Assuntos
Fasciola hepatica , Fasciola , Fasciolíase , Fasciolidae , Animais , Brasil , Fasciolíase/epidemiologia , Fasciolíase/veterinária , Geografia , Caramujos , África do Sul
11.
Vet Rec ; 190(1): 28-29, 2022 01.
Artigo em Inglês | MEDLINE | ID: mdl-34994428

RESUMO

This focus article has prepared by Rachael Collins and Amanda Carson of the APHA Small Ruminant Expert Group.


Assuntos
Doenças da Boca , Doenças dos Ovinos , Animais , Doenças da Boca/veterinária , Ruminantes , Ovinos , Doenças dos Ovinos/epidemiologia , Carneiro Doméstico
13.
Vet Rec ; 190(1): 8, 2022 01.
Artigo em Inglês | MEDLINE | ID: mdl-34994434
14.
Vet Rec ; 190(1): 18-22, 2022 01.
Artigo em Inglês | MEDLINE | ID: mdl-34994443

RESUMO

With Covid-19 and Brexit continuing to change the ways in which veterinary teams work, 2021 was another year of uncertainty. Here, Kathryn Clark sums up the year that was.


Assuntos
COVID-19 , Animais , COVID-19/veterinária , União Europeia , SARS-CoV-2 , Reino Unido
15.
Vet Rec ; 190(1): 5, 2022 01.
Artigo em Inglês | MEDLINE | ID: mdl-34994456
16.
Vet Rec ; 190(1): 6, 2022 01.
Artigo em Inglês | MEDLINE | ID: mdl-34994460
18.
Trop Anim Health Prod ; 54(1): 45, 2022 Jan 11.
Artigo em Inglês | MEDLINE | ID: mdl-35015154

RESUMO

To investigate the potential of Ampelopsis grossedentata extract used as a feed additive, laying performance, egg quality, yolk cholesterol, plasma biochemical parameters, intestinal histology, and gut microbiota of hens (n = 60) were determined between basal diet (CK) and dietary supplementation with A. grossedentata extract (RT) for 11 weeks. The laying rate in RT group was 6.3 percentage points higher than in CK group together with feed conversion rate decreasing. Significant upregulation of immunoglobulin indexes and downregulation of lipid-related indexes in RT group were also found in comparison with CK group, suggesting that dietary supplementation with A. grossedentata extract benefited in immunity enhancing and blood-fat depressing. Meanwhile, the villus height in duodenum and villus height to crypt depth ratio in duodenum and jejunum of RT group were significantly higher than that of CK group, indicating that dietary supplementation with A. grossedentata extract facilitated nutrient adsorption via intestinal histology changing. Moreover, the richness, diversity, and composition of gut microbiota in RT group significantly altered with a comparison of CK group, including beneficial bacterium and pathogenic bacterium, revealing that dietary supplementation with A. grossedentata extract could modify gut microbiota communities to affect intestinal adsorption and pathogen invasion. In addition, the lipid metabolism-related insulin signing pathway was significantly enriched by gut microbiota in RT group, which were conducive to egg production elevation via facilitating blood lipid amelioration and insulin resistance alleviation. These results provided a basis for A. grossedentata extract served as a feed additive in the hen industry.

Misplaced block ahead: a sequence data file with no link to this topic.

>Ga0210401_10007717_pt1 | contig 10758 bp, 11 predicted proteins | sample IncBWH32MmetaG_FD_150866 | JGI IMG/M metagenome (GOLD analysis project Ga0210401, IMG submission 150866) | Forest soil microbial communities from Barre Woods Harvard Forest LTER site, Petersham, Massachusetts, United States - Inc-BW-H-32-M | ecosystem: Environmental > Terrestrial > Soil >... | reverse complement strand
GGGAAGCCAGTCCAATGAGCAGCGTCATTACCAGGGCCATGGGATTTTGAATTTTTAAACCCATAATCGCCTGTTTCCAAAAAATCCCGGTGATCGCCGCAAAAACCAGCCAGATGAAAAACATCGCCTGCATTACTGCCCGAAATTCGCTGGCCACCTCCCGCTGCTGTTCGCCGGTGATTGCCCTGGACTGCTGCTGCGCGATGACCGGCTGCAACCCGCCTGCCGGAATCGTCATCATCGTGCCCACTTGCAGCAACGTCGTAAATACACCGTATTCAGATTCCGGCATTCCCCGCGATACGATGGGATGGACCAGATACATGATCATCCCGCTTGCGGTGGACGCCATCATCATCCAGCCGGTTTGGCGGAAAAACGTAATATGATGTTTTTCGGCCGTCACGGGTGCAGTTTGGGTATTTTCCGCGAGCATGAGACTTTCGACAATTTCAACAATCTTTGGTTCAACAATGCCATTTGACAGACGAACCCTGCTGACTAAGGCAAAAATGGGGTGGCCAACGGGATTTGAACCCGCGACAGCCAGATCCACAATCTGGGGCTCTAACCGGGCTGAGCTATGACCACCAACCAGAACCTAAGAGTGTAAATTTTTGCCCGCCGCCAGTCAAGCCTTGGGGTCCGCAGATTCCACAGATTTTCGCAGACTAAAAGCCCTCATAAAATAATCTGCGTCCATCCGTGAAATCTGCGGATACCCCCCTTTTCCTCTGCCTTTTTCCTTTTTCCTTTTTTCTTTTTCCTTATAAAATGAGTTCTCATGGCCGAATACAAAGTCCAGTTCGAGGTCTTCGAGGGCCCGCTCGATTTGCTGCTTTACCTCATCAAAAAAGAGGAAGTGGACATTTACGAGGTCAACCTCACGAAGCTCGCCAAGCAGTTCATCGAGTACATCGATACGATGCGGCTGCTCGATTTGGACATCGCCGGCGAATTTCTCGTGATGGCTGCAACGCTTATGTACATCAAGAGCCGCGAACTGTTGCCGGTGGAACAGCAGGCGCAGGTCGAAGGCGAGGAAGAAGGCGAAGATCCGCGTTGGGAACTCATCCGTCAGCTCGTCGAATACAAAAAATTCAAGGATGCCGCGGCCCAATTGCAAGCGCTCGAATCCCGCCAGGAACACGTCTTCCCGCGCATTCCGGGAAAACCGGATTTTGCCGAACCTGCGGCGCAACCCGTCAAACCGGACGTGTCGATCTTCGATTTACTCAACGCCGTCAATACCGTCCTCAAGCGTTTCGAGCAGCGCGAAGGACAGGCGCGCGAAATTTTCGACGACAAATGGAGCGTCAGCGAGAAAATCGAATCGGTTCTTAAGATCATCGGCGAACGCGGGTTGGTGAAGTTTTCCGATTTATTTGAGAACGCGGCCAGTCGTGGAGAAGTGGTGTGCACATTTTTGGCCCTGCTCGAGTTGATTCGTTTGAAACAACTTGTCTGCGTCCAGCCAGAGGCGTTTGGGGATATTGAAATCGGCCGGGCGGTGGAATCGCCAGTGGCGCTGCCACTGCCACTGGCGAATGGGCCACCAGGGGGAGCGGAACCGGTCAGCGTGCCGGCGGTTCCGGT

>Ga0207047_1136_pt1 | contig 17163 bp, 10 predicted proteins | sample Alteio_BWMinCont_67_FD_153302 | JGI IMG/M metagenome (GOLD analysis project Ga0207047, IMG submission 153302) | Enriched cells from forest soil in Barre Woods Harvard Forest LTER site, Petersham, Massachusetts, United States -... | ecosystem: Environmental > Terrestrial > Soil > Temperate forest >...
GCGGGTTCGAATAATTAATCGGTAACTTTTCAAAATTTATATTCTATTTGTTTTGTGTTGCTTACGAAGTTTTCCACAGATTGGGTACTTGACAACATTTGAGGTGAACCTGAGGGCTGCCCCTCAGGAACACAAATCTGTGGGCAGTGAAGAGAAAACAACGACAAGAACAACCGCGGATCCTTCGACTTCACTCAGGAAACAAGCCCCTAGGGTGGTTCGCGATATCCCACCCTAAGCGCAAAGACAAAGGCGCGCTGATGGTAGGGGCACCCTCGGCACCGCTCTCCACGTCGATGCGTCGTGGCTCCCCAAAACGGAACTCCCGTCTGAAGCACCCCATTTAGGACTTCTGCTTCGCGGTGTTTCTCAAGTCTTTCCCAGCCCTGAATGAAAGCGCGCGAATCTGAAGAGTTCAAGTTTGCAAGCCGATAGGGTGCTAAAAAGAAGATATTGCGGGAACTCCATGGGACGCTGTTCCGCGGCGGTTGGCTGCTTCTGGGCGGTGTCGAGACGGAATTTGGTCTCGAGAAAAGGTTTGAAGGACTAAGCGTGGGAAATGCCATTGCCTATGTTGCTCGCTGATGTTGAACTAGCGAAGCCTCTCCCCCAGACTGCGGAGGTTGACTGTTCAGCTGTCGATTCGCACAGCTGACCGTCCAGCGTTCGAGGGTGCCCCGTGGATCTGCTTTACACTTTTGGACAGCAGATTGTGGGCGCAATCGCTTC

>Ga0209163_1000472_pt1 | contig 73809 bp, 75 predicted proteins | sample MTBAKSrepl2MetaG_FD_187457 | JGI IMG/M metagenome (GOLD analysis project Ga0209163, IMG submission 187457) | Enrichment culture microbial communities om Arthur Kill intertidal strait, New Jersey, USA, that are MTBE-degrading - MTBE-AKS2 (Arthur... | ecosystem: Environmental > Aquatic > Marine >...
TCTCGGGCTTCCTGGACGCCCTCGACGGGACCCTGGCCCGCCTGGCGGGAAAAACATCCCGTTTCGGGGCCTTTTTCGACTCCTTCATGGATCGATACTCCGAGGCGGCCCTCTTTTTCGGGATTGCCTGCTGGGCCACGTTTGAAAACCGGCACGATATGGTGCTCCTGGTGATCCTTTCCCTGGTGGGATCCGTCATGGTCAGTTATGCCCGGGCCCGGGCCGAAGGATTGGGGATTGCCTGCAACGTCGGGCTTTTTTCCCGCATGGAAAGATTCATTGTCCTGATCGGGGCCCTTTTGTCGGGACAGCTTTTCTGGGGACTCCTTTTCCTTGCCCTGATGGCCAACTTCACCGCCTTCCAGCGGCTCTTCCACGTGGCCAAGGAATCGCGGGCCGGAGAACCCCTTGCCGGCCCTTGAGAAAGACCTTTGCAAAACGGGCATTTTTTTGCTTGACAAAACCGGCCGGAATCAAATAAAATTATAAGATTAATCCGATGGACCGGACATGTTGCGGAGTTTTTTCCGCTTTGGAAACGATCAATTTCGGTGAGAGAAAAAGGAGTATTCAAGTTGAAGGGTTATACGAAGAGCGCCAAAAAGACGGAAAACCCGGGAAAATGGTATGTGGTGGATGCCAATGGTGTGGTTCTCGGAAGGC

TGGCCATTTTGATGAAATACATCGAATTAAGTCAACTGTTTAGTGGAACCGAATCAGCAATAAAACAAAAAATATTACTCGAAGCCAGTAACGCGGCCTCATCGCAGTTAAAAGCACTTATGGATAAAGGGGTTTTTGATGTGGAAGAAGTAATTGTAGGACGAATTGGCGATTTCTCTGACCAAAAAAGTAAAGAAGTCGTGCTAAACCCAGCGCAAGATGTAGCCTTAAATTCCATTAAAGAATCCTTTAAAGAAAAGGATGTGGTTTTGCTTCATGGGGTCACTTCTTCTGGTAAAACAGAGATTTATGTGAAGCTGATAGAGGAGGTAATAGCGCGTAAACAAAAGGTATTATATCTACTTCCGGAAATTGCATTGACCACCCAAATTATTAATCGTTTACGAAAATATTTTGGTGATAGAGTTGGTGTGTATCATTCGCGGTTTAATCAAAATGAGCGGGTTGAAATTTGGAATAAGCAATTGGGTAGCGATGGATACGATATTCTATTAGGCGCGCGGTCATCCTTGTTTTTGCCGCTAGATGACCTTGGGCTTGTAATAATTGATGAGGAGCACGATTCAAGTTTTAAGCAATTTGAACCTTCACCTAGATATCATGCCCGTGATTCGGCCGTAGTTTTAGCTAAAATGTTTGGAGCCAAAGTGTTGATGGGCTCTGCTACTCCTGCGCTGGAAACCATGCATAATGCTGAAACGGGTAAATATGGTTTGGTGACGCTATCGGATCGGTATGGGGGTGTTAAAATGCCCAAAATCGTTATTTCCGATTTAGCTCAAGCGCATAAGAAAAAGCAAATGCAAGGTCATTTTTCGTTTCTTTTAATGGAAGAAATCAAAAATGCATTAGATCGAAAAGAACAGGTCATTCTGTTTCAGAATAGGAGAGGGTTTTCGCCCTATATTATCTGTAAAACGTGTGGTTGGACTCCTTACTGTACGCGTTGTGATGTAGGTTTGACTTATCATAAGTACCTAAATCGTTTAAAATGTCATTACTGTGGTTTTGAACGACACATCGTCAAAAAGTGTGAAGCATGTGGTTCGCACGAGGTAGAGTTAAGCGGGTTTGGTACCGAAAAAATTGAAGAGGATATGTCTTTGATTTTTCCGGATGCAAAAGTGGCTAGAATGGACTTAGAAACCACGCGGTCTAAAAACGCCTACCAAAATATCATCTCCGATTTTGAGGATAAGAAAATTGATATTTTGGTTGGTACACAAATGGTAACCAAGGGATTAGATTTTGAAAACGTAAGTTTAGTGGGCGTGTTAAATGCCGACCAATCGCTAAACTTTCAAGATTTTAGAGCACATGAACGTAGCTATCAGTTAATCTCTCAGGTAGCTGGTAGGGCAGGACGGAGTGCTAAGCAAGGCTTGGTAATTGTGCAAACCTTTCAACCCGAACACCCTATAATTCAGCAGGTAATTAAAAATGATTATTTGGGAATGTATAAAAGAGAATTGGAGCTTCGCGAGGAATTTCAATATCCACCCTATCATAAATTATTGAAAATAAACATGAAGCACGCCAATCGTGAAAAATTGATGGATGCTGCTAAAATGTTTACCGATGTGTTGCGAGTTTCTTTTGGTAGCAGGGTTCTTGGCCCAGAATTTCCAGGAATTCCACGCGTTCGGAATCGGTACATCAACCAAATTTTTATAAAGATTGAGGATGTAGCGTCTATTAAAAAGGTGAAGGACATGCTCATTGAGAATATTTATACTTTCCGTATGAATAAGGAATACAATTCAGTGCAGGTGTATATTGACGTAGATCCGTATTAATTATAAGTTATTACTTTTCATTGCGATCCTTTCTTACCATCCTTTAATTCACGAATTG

Assuntos
Ampelopsis , Galinhas , Ração Animal/análise , Animais , Dieta/veterinária , Suplementos Nutricionais , Feminino , Extratos Vegetais/farmacologia
19.
Trop Anim Health Prod ; 54(1): 48, 2022 Jan 12.
Artigo em Inglês | MEDLINE | ID: mdl-35018493

RESUMO